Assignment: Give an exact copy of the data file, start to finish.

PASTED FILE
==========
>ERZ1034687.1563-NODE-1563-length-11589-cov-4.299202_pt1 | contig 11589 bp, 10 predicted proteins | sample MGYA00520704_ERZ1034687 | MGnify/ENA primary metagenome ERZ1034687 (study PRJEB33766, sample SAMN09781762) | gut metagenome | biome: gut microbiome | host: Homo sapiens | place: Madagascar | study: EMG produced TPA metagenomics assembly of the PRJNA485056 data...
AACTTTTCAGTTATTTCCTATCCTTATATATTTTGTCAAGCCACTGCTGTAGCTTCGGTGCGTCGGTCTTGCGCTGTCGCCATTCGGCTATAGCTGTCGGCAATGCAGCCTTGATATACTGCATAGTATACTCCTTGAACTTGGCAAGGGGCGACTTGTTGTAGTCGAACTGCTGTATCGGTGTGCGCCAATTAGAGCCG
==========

>ERZ1034687.1563-NODE-1563-length-11589-cov-4.299202_pt1 | contig 11589 bp, 10 predicted proteins | sample MGYA00520704_ERZ1034687 | MGnify/ENA primary metagenome ERZ1034687 (study PRJEB33766, sample SAMN09781762) | gut metagenome | biome: gut microbiome | host: Homo sapiens | place: Madagascar | study: EMG produced TPA metagenomics assembly of the PRJNA485056 data...
AACTTTTCAGTTATTTCCTATCCTTATATATTTTGTCAAGCCACTGCTGTAGCTTCGGTGCGTCGGTCTTGCGCTGTCGCCATTCGGCTATAGCTGTCGGCAATGCAGCCTTGATATACTGCATAGTATACTCCTTGAACTTGGCAAGGGGCGACTTGTTGTAGTCGAACTGCTGTATCGGTGTGCGCCAATTAGAGCCG